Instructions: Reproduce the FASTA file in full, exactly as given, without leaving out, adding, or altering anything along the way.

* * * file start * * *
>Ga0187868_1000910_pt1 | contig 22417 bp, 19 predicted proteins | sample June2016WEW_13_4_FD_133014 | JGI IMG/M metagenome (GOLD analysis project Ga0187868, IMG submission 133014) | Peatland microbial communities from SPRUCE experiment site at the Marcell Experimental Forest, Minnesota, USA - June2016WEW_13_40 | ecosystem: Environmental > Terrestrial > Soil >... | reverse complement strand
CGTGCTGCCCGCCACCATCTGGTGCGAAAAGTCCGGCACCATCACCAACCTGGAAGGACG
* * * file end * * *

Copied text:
>Ga0187868_1000910_pt1 | contig 22417 bp, 19 predicted proteins | sample June2016WEW_13_4_FD_133014 | JGI IMG/M metagenome (GOLD analysis project Ga0187868, IMG submission 133014) | Peatland microbial communities from SPRUCE experiment site at the Marcell Experimental Forest, Minnesota, USA - June2016WEW_13_40 | ecosystem: Environmental > Terrestrial > Soil >... | reverse complement strand
CGTGCTGCCCGCCACCATCTGGTGCGAAAAGTCCGGCACCATCACCAACCTGGAAGGACG